The cell cytoplasm contains a complex array of macromolecules at concentrations exceeding 300 g/L. The natural, most relevant state of a biological macromolecule is thus a "crowded" one. Moving quantitative protein chemistry from dilute solution to the inside of living cells represents a major frontier that will affect not only our fundamental biological knowledge, but also efforts to produce and stabilize protein-based pharmaceuticals.
Published in PNAS, researchers in the Pielak Group show that the bacterial cytosol actually destabilizes a test protein, contradicting most theoretical predictions, but in agreement with a novel Escherichia coli model.
Researchers in the Allbritton Group have developed a novel photoresist composite incorporating poly(methyl methacrylate-co-methacrylic acid), the epoxy resin 1002F, and colloidal maghemite nanoparticles to produce a stable, transparent and biocompatible photoresist. As described in the Journal of Micromechanics and Microengineering, the composite photoresist was prepared in a scalable fashion in batches up to 1 kg with the particles remaining dispersed during room-temperature storage for at least six months.
The ability to manipulate microstructures formed from the composite was demonstrated by magnetically collecting clonal colonies of HeLa cells from a micropallet array. The transparency, biocompatibility, scalable synthesis and superparamagnetic properties of the novel composite address key limitations of existing magnetic composites.
Published in Molecular Pharmaceutics, scientists in the DeSimone Group report on the development of a nonviral lipid-complexed PRINT, Particle Replication in Nonwetting Templates, protein particle system, LPP particle, for RNA replicon delivery with a view toward RNA replicon-based vaccination. Cylindrical bovine serum albumin, BSA, particles with a diameter, d, of 1 μm, height, h, 1 μm, loaded with RNA replicon and stabilized with a fully reversible disulfide cross-linker were fabricated using PRINT technology.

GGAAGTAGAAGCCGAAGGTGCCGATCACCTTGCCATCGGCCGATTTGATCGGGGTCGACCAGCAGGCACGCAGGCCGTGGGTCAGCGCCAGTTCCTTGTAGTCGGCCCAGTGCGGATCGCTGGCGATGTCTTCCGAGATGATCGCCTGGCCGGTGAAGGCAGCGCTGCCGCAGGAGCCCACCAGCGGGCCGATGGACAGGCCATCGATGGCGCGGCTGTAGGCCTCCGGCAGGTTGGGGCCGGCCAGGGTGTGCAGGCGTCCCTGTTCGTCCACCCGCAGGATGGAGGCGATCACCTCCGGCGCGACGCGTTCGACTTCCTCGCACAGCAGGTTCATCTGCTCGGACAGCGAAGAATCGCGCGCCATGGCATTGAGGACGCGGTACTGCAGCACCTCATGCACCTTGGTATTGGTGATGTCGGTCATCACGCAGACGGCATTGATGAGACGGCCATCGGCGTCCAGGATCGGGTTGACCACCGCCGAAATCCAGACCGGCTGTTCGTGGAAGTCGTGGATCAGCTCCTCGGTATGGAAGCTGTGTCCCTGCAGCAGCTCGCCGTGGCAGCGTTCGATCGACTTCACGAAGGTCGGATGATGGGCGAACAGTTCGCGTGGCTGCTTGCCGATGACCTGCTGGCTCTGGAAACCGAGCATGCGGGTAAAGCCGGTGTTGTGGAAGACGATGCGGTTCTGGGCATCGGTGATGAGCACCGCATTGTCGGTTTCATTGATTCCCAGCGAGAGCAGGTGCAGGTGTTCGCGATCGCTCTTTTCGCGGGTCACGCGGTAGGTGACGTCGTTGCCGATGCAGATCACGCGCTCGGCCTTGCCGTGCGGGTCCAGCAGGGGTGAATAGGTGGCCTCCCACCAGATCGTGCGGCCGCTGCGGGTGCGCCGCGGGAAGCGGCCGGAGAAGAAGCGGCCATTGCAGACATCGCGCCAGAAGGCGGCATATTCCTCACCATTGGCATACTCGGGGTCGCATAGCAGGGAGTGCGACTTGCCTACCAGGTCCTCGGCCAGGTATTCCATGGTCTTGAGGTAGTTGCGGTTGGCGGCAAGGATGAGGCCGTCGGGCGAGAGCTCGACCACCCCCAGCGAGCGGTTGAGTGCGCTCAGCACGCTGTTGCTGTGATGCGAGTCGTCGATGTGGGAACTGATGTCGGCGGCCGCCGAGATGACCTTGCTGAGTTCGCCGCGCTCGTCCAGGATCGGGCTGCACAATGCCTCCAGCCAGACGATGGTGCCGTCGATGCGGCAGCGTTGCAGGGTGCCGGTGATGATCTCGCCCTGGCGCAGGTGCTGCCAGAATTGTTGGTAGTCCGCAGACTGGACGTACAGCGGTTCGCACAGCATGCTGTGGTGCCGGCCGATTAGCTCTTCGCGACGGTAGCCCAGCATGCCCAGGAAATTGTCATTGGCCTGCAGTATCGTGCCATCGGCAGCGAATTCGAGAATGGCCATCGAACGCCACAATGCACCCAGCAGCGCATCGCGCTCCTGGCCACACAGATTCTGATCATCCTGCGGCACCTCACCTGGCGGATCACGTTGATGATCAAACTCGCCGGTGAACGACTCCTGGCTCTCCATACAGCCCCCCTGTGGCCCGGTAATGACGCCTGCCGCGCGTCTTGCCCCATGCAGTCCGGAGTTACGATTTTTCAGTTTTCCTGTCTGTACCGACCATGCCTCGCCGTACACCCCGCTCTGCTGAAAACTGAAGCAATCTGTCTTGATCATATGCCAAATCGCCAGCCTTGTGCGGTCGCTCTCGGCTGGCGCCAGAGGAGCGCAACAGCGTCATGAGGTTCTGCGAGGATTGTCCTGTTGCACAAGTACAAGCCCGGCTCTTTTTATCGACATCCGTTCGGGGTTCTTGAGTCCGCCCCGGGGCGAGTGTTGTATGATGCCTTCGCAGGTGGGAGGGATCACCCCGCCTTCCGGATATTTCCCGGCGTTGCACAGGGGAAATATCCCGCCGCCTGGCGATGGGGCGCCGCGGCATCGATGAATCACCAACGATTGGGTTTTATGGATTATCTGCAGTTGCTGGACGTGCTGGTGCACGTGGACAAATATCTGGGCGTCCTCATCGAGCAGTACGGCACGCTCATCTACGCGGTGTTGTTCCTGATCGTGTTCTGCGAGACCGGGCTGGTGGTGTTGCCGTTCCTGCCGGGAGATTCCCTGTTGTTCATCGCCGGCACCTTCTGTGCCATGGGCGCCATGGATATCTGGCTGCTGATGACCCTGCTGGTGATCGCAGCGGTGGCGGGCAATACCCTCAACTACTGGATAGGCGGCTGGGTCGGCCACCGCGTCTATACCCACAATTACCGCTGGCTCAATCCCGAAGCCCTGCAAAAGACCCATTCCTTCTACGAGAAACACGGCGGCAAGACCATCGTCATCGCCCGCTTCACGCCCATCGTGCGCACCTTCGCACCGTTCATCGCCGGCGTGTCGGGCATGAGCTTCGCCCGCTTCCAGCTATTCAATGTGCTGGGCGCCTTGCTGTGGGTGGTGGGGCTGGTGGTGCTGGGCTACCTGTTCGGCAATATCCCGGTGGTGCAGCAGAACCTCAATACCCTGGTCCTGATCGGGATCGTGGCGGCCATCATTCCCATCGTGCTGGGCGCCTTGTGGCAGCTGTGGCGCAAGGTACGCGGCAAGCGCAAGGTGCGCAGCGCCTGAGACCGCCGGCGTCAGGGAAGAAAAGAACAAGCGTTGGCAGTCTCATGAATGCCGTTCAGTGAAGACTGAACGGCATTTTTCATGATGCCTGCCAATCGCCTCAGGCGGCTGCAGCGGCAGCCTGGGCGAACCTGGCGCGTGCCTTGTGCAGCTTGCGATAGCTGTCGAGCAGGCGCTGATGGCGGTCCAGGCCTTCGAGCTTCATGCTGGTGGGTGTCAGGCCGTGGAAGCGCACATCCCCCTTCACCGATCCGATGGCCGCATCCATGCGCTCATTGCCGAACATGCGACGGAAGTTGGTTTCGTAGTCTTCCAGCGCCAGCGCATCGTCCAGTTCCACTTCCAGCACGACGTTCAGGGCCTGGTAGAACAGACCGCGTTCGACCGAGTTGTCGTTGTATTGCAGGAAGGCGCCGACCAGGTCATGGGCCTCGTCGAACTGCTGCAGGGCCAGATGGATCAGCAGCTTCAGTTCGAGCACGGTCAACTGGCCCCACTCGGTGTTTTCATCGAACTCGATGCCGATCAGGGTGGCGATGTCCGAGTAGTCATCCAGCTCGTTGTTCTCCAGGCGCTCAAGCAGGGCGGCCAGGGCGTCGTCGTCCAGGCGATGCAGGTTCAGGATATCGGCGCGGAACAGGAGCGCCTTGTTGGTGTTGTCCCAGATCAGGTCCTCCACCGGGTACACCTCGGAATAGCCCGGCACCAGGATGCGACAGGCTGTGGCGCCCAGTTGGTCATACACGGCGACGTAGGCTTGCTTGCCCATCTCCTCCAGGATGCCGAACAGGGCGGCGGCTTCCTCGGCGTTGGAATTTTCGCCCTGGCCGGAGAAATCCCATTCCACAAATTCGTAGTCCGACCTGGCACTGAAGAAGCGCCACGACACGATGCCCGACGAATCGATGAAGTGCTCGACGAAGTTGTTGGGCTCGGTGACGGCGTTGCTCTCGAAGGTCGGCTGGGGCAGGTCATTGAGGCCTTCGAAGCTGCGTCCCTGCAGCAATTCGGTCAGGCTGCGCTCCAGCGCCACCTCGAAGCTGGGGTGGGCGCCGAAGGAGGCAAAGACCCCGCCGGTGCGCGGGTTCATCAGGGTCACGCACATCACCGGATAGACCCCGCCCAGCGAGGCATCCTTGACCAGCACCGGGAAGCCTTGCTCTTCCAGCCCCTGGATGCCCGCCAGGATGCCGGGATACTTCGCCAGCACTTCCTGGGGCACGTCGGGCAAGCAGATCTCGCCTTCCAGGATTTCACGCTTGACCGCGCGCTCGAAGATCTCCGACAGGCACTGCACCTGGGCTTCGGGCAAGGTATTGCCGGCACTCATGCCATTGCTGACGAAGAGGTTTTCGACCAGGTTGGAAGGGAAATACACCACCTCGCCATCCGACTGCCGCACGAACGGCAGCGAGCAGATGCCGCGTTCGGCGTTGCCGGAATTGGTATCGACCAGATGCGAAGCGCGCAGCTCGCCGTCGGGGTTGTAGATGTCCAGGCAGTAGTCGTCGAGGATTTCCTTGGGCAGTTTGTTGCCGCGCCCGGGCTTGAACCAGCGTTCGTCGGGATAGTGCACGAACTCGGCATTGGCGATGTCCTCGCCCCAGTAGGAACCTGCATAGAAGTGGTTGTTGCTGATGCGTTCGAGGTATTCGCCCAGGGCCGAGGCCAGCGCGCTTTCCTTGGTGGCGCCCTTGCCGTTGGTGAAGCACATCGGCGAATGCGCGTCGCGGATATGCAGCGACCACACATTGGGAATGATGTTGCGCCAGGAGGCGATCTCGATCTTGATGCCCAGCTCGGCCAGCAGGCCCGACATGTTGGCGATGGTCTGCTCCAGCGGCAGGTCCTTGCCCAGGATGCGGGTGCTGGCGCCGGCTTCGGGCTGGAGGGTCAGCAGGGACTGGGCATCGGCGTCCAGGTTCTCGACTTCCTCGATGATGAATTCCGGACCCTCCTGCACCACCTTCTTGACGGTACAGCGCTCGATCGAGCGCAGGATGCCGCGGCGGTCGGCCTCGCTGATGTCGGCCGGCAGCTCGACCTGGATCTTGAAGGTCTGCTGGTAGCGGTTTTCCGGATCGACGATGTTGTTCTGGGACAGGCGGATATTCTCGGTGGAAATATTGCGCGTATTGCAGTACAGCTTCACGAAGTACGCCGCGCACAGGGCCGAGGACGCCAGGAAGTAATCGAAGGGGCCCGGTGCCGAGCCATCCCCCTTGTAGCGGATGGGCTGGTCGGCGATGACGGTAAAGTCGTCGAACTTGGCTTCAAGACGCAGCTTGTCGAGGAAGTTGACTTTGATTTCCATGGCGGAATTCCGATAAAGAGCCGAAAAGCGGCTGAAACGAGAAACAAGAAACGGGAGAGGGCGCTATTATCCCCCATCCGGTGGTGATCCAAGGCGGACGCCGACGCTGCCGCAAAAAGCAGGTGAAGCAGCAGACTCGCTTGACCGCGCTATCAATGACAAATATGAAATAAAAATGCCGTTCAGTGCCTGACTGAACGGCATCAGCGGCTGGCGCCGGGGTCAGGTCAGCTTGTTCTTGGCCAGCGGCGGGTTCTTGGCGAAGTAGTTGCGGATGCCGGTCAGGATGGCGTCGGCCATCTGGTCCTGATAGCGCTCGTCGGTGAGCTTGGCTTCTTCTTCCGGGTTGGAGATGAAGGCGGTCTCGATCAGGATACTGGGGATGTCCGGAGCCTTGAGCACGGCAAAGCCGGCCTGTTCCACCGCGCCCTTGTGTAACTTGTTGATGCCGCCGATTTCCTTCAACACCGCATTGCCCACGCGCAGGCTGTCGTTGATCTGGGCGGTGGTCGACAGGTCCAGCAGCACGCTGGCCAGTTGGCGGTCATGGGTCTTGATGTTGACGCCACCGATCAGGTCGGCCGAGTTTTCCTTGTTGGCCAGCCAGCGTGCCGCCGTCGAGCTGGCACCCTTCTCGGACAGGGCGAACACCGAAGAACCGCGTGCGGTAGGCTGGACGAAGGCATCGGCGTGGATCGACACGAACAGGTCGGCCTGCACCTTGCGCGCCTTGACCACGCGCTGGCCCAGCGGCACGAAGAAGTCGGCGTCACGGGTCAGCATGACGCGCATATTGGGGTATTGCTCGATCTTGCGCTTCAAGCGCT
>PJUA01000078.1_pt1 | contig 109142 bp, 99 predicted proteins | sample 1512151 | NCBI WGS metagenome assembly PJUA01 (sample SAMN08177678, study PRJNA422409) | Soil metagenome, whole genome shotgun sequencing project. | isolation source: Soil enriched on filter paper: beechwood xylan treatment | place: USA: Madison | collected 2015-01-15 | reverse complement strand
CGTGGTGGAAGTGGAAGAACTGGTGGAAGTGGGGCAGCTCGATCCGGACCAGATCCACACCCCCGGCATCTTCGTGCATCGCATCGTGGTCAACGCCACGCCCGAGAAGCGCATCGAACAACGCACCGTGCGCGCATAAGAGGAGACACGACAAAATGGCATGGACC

Highly efficient delivery of the particles to Vero cells was achieved by complexing particles with a mixture of 1,2-dioleoyl-3-trimethylammonium-propane (DOTAP) and 1,2-dioleoyl-sn-glycero-3-phosphoethanolamine (DOPE) lipids. Our data suggest that (1) this lipid-complexed protein particle is a promising system for delivery of RNA replicon-based vaccines and (2) it is necessary to use a degradable cross-linker for successful delivery of RNA replicon via protein-based particles.
A water-soluble Iridium PCP-type pincer catalyst has been developed in a collaboration between the Brookhart and Meyer groups. As published in Chemical Science, the catalyst was developed to reduce CO2 to formate electrocatalytically in water with high efficiency and selectivity. Formate is the only reduced carbon product, formed in 93% Faradaic yield with no formation of CO. A small fraction of "background" H2, circa 7%, is directly produced at the electrode by solvent reduction.
Detailed kinetic information relevant to the catalysis was obtained. The high selectivity for formate production over H2 originates from the aqueous stability of Ir dihydride species, the active species for hydride reduction of CO2. Under neutral pH, the Ir pincer complex does not catalyze the reduction of protons to H2 making water a viable solvent for use with this catalyst system. Addition of small amounts, circa 1%, of acetonitrile reduces the over-potential and renders the catalysis sustainable. Mechanistic studies suggest that acetonitrile is a key ancillary ligand that ionizes formate effectively preventing catalyst deactivation.
Nonlinear laser spectroscopies in the deep UV spectral range are motivated by studies of biological systems and elementary processes in small molecules. In an invited perspective article published in Chemical Physics, the Moran Group discusses recent technical advances in this area with a particular emphasis on diffractive optic based approaches to four-wave mixing spectroscopies.
Applications to two classes of systems illustrate present experimental capabilities. First, experiments on DNA components at cryogenic temperatures are used to uncover features of excited state potential energy surfaces and vibrational cooling mechanisms. Second, sub-200 fs internal conversion processes and coherent wavepacket motions are investigated in cyclohexadiene and α-terpinene. Finally, the group members propose new experimental directions that combine methods for producing few-cycle UV laser pulses in noble gases with incoherent detection methods, for example photoionization, in experiments with time resolution near a single femtosecond. These measurements are motivated by knowledge of extremely fast non-adiabatic dynamics and the resolution of electronic wavepacket motions in molecules.